UK man who survived concentration camp as baby finally learns his family’s identity
Jewish genealogist duo solves 80-year mystery, builds a family tree and locates living relatives after reading a ToI article about octogenarian Jackie Young’s search for his roots
Holocaust orphan Jackie Young searched painfully and unsuccessfully for the identity of his biological father for most of his life.
He has known for decades that he was born to a Jewish Viennese woman in her early 30s, who was deported in June 1942 to Maly Trostenets, a Nazi killing center near Minsk, Belarus, where she was murdered. The woman’s name, Elsa Spiegel, appears on Young’s original birth certificate. It was noted that she was unmarried, and the space for the father’s name was left blank.
Young miraculously survived as an orphaned infant for two years and eight months at the Terezin (Theresienstadt) camp-ghetto in Czechoslovakia.
Now, thanks to the help of two specialists in Jewish genetic genealogy, Young knows not only his father’s name but also that he has living relatives on his paternal side in the United States, the United Kingdom, France, Israel, and possibly Hungary.
“I’ve been waiting for this news for six decades. I’m not alone anymore,” said the 80-year-old retired London taxi driver. As far as he knows, he was the only child of his biological parents, and his adoptive parents, Ralph and Annie Young (Yanofsky).
Young came to the attention of American genealogists Jennifer Mendelsohn and Dr. Adina Newman thanks to a The Times of Israel article on Young’s appearance on the BBC television program, “DNA Family Secrets.” Mendelsohn and Newman are the administrators of the 10,000 member-strong “Jewish DNA for Genetic Genealogy and Family Research” Facebook group.
The BBC show’s geneticist, Dr. Turi King, was able to allay Young’s long-held fear that his biological father was a Nazi.
Young had theorized that the only way he could have survived Terezin was for his father to have been a Nazi who protected him from mistreatment, and from being one of the 9,001 children deported to extermination camps in the east.
“The result was really clear,” King said of Young’s DNA test. “You are coming back as 99% Ashkenazi Jewish. So we think almost certainly that your father was not a Nazi.”
The “DNA Family Secrets” team was able to locate two second cousins once removed (a brother and sister) on Young’s paternal side. They coincidentally live not far from Young in North London. Young and his wife Lita have since met them and are in regular contact.
Genealogist Mendelsohn told The Times of Israel, “We thought that with our specialized knowledge and experience with Jewish genealogy, and Jewish genetic genealogy specifically, we could take Jackie’s search further.”
According to Newman, Jewish genealogical research with historical documents and records requires particular know-how, and Jewish DNA is tricky.
“Because Ashkenazi Jews are an endogamous population, people can appear to be closer relatives based on their DNA than they actually are on paper according to historical records and family trees,” she said.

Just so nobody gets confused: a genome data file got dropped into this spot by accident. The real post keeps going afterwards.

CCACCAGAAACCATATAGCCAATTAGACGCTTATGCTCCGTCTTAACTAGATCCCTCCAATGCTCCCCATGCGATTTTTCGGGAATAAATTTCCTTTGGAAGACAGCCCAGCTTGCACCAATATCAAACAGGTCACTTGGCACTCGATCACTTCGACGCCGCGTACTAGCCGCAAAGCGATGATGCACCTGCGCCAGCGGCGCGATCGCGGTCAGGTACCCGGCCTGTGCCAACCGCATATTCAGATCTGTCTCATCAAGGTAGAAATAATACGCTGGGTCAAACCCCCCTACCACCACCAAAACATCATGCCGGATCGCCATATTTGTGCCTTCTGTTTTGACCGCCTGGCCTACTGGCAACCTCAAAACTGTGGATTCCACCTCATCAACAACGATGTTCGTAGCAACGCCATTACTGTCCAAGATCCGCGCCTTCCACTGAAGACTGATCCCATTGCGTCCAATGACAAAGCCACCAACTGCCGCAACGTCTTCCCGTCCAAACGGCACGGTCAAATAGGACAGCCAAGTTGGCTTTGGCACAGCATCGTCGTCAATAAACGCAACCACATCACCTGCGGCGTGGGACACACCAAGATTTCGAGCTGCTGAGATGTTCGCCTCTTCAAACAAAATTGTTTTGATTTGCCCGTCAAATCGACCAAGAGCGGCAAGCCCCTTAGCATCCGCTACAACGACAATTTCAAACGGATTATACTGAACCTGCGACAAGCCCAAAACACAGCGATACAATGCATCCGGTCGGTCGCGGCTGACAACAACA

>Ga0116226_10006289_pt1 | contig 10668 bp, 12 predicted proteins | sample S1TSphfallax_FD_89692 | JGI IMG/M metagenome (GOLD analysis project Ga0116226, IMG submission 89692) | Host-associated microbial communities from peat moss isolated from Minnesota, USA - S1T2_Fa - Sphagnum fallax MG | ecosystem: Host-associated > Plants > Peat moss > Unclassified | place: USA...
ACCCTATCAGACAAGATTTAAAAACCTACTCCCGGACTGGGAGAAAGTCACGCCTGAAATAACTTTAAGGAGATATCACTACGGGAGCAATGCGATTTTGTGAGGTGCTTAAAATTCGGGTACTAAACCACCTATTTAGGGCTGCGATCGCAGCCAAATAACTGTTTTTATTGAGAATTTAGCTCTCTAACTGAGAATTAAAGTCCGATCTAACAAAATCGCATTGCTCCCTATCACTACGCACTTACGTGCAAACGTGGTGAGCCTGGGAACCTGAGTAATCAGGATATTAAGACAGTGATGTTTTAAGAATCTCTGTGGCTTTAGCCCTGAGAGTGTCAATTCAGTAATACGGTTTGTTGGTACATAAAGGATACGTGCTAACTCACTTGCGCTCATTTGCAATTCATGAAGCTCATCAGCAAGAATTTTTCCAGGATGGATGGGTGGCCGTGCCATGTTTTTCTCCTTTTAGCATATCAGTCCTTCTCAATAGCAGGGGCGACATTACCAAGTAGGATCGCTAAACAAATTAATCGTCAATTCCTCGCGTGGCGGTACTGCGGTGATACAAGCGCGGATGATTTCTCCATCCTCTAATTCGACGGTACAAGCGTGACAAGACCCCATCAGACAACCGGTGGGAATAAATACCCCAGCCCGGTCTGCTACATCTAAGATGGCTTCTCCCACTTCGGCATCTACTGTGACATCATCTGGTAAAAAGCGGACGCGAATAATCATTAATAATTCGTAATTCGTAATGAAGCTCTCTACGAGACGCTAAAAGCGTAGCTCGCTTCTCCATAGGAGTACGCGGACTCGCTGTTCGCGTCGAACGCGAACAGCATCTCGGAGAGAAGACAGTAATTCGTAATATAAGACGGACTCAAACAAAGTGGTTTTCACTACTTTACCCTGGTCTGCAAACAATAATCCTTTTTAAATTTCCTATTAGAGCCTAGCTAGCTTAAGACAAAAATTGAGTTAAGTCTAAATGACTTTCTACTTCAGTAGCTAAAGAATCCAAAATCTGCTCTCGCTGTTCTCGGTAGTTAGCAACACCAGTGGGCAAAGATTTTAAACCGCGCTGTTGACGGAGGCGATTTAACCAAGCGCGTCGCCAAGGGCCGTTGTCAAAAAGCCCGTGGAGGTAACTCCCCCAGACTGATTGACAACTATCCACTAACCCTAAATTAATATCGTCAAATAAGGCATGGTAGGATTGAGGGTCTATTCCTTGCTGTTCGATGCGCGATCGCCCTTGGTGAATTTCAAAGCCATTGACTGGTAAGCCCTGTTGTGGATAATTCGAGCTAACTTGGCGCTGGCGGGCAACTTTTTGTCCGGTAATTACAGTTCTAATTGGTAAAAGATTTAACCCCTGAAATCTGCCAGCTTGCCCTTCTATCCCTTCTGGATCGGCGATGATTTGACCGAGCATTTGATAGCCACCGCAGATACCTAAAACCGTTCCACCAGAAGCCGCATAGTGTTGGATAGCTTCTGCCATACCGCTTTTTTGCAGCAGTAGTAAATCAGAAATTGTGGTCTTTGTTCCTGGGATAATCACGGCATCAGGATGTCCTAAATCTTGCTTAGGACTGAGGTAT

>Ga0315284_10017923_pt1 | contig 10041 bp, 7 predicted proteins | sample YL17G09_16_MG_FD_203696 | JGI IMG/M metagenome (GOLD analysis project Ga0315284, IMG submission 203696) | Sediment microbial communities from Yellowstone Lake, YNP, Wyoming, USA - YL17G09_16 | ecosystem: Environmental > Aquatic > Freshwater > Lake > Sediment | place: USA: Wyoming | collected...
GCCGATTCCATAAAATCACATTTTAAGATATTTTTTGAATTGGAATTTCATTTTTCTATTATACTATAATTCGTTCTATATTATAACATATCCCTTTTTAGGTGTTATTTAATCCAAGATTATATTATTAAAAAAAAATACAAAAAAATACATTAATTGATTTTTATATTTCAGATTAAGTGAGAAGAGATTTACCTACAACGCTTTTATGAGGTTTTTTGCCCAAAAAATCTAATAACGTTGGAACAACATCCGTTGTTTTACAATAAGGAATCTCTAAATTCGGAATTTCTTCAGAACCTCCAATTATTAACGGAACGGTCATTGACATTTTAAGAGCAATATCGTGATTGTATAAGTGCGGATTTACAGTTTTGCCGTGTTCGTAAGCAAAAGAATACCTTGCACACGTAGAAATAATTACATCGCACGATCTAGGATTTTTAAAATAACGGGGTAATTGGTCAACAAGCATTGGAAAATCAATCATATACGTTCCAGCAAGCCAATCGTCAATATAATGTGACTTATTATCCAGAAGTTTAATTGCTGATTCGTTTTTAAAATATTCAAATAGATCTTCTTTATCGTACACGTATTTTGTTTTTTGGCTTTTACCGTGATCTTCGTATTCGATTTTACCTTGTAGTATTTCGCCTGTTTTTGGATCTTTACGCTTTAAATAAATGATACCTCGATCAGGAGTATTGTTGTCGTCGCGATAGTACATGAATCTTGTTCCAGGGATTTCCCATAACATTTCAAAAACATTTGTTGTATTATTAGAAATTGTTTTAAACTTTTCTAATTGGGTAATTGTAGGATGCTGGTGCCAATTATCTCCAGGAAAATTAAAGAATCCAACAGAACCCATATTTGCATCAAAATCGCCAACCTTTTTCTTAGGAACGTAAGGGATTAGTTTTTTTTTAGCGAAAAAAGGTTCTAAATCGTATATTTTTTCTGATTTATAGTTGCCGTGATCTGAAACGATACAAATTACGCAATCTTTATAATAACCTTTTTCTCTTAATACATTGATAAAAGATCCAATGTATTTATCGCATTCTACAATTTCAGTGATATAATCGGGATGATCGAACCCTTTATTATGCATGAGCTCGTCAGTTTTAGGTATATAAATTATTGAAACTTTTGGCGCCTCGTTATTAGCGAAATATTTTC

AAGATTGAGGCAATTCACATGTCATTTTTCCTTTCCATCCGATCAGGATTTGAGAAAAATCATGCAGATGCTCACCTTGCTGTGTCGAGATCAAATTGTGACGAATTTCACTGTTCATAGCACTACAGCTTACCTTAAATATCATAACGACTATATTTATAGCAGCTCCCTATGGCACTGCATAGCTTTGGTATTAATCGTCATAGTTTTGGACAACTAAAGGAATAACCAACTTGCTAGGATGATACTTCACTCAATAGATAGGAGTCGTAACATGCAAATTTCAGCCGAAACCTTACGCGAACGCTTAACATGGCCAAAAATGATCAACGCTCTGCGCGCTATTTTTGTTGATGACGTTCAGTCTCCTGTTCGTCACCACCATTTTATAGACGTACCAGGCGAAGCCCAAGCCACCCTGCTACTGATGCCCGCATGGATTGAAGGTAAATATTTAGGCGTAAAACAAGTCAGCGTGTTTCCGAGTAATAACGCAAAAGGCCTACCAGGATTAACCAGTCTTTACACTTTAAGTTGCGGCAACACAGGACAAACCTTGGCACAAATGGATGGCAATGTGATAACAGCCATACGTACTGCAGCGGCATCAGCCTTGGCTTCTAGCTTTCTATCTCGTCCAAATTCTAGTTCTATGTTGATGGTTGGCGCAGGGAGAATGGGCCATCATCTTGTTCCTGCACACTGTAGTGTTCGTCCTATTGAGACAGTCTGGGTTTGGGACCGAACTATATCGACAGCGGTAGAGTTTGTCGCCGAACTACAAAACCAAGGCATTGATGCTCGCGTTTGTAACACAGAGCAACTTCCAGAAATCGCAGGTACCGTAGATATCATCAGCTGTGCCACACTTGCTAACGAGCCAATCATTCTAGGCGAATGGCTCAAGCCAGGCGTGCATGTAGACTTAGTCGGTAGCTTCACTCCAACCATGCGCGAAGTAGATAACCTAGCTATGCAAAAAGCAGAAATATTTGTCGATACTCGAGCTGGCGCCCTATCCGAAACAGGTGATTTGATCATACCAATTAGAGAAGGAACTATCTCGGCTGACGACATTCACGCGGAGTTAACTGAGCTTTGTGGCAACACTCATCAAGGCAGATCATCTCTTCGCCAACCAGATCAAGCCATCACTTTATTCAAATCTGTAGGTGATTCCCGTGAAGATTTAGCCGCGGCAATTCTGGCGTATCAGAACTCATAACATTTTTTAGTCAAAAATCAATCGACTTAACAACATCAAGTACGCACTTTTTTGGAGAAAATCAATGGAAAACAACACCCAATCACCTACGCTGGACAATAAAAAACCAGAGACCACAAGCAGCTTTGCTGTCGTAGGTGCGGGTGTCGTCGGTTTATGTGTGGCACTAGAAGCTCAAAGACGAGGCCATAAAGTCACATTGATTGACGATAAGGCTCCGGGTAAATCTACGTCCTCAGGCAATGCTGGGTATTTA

Within five days of reaching Young in early June to request his DNA test results and permission to research on his behalf, Mendelsohn and Newman had answers. Not only did they identify Young’s biological father, but they were also able to reverse engineer a family tree based on matches in DNA databases and historical documents. The tree goes back to the early 1800s and Young’s second great-grandparents. The family was based in Lackenbach, which was then part of the Austro-Hungarian empire and is in Austria today.
“Let me turn my computer around,” a proud Young said as he showed The Times of Israel on Zoom how he had printed out the family tree, framed it, and put it on his wall at home.
A family is born
Young’s father was named Adolf Kornfein, and he was born in 1894. It seems that Kornfein, a tailor, was in a relationship with the much younger Elsa Spiegel following a divorce or separation from his wife.
“We can surmise this from the records showing that Kornfein, his wife Hilda (née Schlesinger), and teenage son Wilhelm were living together at the same Vienna address in 1938. But in 1942 he was living alone at a different address,” Mendelsohn said.
Records showed that on June 2, 1942, Adolf and Elsa were both on a transport to Maly Trostenets. Hilda and Wilhelm were deported to Auschwitz on July 17, 1942.
“We have been able to establish that Adolf and Elsa lived within a short distance of one another at that time. We don’t know if they were on the same transport because they were together, or simply because the Nazis were rounding up all Jews living within a certain area,” Newman said.
Elsa Spiegel handed her baby, named Yona Jakob Spiegel, and born at the Rothschild-Spital (Jewish hospital) on December 18, 1941, to an orphanage before her deportation. Young found two accounts of this, with one saying he was three and a half months old, and another that he was five and a half months old.